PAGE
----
President Kgalema Motlanthe has finally woken up, it seems, to the reality of the people he is doing business with in Harare.
Speaking in Welkom last weekend on the fate of Roy Bennett, Motlanthe said: “Today I received a call from Zimbabwe because one of the leaders who was supposed to be sworn in as one of the ministers had been detained.
We had to put in a word to say ‘You don’t do that, you can’t detain someone who is supposed to be your partner in building a new government’.”
It was useful to have that on the record. Note how the public media failed to report his remarks.
Motlanthe has been among those calling for the lifting of sanctions while MDC officials and civic leaders are held in appalling conditions on what their lawyers say are spurious charges.
This is in complete violation of the September accord which not only requires the parties to work together but also underlines the need for freedom of assembly and expression.
One of those parroting the call to lift sanctions “immediately” is Arthur Mutambara who, as far as we can recall, has never once called for the release of political prisoners or an end to abductions and torture. We would be happy to apologise if proved wrong.
The courts have instructed that complaints of torture be investigated. We are not aware of anybody being prosecuted as a result of such investigations.
The Sunday Mail was complaining last weekend that despite the formation of the power-sharing government the West has not committed itself to lifting sanctions.
They really don’t get it, do they: So long as members of the opposition and civic activists are arrested, beaten and detained, potential donors will not want to have any dealings with the government even though it contains Morgan Tsvangirai.
Countries do not want to be seen propping up a repressive regime that is insincere about working with others.
Arresting Roy Bennett and dragging him before the courts told the world that this is an incorrigible rogue regime that does not really want reconciliation or recovery.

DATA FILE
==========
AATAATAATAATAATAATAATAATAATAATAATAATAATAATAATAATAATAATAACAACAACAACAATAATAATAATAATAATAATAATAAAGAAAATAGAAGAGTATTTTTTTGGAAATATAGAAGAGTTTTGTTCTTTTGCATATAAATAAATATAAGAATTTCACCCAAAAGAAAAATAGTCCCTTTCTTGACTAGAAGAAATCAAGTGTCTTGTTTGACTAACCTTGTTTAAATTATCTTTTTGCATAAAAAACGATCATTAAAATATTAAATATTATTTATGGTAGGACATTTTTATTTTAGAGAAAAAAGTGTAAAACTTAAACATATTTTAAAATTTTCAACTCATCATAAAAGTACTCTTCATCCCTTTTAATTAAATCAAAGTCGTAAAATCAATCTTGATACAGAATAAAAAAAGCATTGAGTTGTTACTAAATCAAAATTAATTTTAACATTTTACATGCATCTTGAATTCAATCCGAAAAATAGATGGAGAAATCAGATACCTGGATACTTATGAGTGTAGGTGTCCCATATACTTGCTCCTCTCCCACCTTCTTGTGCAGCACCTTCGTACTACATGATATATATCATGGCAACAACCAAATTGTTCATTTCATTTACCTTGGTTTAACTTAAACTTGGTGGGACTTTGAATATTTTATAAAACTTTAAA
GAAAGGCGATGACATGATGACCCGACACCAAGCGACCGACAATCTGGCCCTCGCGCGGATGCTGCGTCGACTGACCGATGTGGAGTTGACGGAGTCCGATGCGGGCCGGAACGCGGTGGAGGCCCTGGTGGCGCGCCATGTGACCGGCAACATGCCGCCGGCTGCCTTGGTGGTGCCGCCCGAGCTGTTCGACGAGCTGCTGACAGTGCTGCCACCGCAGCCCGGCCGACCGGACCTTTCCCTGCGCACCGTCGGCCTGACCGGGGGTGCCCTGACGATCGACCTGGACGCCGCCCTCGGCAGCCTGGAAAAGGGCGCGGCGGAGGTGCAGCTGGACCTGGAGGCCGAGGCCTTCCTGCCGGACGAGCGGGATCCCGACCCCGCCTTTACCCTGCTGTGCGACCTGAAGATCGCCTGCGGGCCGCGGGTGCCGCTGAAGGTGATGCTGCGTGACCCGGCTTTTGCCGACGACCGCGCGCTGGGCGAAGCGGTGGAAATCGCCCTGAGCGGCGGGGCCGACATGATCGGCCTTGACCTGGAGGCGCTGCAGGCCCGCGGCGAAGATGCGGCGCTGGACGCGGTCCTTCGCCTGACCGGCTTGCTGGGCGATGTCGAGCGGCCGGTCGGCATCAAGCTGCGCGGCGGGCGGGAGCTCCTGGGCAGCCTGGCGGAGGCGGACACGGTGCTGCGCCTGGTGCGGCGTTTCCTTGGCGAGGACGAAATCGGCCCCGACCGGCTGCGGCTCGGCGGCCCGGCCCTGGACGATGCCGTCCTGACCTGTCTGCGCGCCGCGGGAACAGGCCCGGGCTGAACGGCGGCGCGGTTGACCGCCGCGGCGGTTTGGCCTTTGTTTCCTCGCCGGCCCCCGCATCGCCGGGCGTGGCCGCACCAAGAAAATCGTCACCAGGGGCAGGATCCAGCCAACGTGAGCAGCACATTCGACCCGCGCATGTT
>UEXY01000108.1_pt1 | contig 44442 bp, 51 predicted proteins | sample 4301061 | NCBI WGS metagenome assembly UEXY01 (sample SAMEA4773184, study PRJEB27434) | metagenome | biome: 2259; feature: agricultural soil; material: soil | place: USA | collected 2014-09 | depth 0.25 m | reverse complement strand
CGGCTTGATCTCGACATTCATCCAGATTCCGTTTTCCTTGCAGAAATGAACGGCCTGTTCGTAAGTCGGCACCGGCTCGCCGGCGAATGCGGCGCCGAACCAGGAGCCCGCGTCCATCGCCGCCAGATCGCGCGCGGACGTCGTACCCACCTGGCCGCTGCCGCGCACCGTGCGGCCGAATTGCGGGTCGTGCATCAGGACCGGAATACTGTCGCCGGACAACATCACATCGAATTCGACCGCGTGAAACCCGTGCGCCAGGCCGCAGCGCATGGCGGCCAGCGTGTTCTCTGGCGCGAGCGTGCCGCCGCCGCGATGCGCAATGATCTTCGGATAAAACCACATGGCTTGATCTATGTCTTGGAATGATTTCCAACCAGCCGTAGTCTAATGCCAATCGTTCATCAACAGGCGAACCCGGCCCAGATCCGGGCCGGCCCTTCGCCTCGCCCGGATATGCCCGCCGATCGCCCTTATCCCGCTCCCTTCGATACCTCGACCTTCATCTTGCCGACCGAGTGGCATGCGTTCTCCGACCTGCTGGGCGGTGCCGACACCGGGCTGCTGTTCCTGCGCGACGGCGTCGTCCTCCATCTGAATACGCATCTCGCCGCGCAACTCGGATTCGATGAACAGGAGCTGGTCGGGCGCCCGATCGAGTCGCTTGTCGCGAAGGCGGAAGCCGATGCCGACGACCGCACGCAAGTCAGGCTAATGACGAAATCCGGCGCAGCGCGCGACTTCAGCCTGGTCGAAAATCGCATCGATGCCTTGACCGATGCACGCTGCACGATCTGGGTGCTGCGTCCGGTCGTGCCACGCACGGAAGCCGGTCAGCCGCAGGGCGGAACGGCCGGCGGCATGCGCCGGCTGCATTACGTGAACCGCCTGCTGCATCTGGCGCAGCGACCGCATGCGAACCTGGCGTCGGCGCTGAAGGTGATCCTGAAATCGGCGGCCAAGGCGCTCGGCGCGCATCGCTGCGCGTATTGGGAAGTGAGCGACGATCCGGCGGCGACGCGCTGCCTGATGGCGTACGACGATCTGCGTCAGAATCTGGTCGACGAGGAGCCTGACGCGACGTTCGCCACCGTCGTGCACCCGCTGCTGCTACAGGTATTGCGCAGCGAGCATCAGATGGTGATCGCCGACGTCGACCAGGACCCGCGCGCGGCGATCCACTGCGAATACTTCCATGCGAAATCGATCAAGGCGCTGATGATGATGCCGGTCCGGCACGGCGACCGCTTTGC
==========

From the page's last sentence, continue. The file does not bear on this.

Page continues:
It was an own goal.
The Swedish government, traditionally a generous provider, had this to say last week:
“Now that the MDC is to take its place in the government it is vital that their position is fully respected and that the country’s government can rapidly rally around an extensive reform agenda. (We) hope that this transitional solution is the beginning of the end to misrule in the country.
“At the same time it is important that all political prisoners are released immediately and that the country is returned as soon as possible to fully functioning rule of law.
Politically-motivated violence must cease immediately, the rule of law and respect for human rights must be restored and the media must regain their freedom.”
The Herald carried a lead story on Tuesday about ministers settling into their new jobs. There was a picture of Public Service Commission chair Dr Mariyawanda Nzuwah telling ministers what was expected of them.
Shouldn’t ministers be telling him what they expect of him and other senior civil servants identified with the Zanu PF regime?
And what is government’s “results-based management system” they were briefed on?
One minister not shy to tell self-important officials their fortune was Tendai Biti. “The Reserve Bank has totally discredited itself,” he told Reuters in an interview last weekend.
“We must accept that the Reserve Bank is at the core of this economic decay. I make no apologies for those statements.”
Analysts say the central bank has helped ruin the economy by printing money and providing trillions of Zimbabwe dollars to state companies and government departments outside the budget, which has fuelled inflation.
Muckraker is of the view that Gono would make a good central banker were it not for the fact that he is hostage to all those elements in the state that are bent on destroying the economy.
And he aids and abets that process by printing money and issuing goods such as fuel and farming implements that are promptly resold on the black market by their privileged recipients.